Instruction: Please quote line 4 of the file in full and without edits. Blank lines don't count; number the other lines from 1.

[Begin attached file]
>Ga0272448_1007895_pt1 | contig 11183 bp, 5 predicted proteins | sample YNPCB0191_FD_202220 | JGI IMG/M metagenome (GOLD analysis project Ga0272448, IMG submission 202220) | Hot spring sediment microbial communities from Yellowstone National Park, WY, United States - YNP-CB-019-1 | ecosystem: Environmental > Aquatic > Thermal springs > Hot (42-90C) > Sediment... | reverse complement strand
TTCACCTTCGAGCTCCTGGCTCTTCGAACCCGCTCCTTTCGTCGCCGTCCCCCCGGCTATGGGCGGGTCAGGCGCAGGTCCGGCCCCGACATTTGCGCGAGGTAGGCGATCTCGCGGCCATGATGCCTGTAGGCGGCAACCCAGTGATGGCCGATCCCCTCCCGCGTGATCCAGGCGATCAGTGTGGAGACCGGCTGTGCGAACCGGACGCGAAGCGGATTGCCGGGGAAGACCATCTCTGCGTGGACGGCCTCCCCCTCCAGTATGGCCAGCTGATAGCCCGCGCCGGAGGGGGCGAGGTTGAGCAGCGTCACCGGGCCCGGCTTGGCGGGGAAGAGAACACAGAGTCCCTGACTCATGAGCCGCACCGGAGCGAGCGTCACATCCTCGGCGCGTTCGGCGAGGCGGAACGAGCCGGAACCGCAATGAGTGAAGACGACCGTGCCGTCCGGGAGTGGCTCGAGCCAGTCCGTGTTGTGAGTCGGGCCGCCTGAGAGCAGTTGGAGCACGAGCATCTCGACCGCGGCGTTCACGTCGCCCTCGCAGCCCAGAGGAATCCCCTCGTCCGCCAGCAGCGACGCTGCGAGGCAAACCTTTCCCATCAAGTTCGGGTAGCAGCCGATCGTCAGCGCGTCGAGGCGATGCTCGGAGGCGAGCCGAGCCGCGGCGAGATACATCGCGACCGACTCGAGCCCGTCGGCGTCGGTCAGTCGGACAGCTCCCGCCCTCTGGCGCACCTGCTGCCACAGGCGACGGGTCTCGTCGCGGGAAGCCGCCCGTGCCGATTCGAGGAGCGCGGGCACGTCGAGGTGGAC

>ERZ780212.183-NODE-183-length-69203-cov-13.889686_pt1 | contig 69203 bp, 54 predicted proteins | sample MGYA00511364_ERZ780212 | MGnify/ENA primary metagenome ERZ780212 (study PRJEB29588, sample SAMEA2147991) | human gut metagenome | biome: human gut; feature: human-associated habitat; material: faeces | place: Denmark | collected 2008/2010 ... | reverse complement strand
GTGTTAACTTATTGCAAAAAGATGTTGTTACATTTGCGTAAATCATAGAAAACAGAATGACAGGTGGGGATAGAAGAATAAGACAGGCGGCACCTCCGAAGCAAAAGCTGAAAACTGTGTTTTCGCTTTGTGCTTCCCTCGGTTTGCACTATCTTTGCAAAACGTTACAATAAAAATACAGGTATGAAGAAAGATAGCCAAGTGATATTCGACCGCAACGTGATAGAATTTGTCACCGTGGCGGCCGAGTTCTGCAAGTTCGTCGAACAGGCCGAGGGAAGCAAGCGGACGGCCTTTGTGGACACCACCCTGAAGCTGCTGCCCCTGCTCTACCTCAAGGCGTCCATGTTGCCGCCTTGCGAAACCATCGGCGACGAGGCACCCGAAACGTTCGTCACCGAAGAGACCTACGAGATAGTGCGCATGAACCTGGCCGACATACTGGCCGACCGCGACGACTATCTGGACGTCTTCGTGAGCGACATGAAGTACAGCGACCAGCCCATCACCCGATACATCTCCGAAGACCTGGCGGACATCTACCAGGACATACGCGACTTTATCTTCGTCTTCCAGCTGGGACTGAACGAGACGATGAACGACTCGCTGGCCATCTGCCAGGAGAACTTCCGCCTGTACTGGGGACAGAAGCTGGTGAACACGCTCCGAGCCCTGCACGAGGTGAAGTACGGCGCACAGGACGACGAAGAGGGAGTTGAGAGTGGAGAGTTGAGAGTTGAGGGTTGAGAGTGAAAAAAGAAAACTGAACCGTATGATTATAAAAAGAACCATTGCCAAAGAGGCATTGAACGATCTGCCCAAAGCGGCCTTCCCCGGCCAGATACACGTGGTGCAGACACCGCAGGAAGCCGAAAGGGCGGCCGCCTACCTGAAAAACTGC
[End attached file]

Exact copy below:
GTGTTAACTTATTGCAAAAAGATGTTGTTACATTTGCGTAAATCATAGAAAACAGAATGACAGGTGGGGATAGAAGAATAAGACAGGCGGCACCTCCGAAGCAAAAGCTGAAAACTGTGTTTTCGCTTTGTGCTTCCCTCGGTTTGCACTATCTTTGCAAAACGTTACAATAAAAATACAGGTATGAAGAAAGATAGCCAAGTGATATTCGACCGCAACGTGATAGAATTTGTCACCGTGGCGGCCGAGTTCTGCAAGTTCGTCGAACAGGCCGAGGGAAGCAAGCGGACGGCCTTTGTGGACACCACCCTGAAGCTGCTGCCCCTGCTCTACCTCAAGGCGTCCATGTTGCCGCCTTGCGAAACCATCGGCGACGAGGCACCCGAAACGTTCGTCACCGAAGAGACCTACGAGATAGTGCGCATGAACCTGGCCGACATACTGGCCGACCGCGACGACTATCTGGACGTCTTCGTGAGCGACATGAAGTACAGCGACCAGCCCATCACCCGATACATCTCCGAAGACCTGGCGGACATCTACCAGGACATACGCGACTTTATCTTCGTCTTCCAGCTGGGACTGAACGAGACGATGAACGACTCGCTGGCCATCTGCCAGGAGAACTTCCGCCTGTACTGGGGACAGAAGCTGGTGAACACGCTCCGAGCCCTGCACGAGGTGAAGTACGGCGCACAGGACGACGAAGAGGGAGTTGAGAGTGGAGAGTTGAGAGTTGAGGGTTGAGAGTGAAAAAAGAAAACTGAACCGTATGATTATAAAAAGAACCATTGCCAAAGAGGCATTGAACGATCTGCCCAAAGCGGCCTTCCCCGGCCAGATACACGTGGTGCAGACACCGCAGGAAGCCGAAAGGGCGGCCGCCTACCTGAAAAACTGC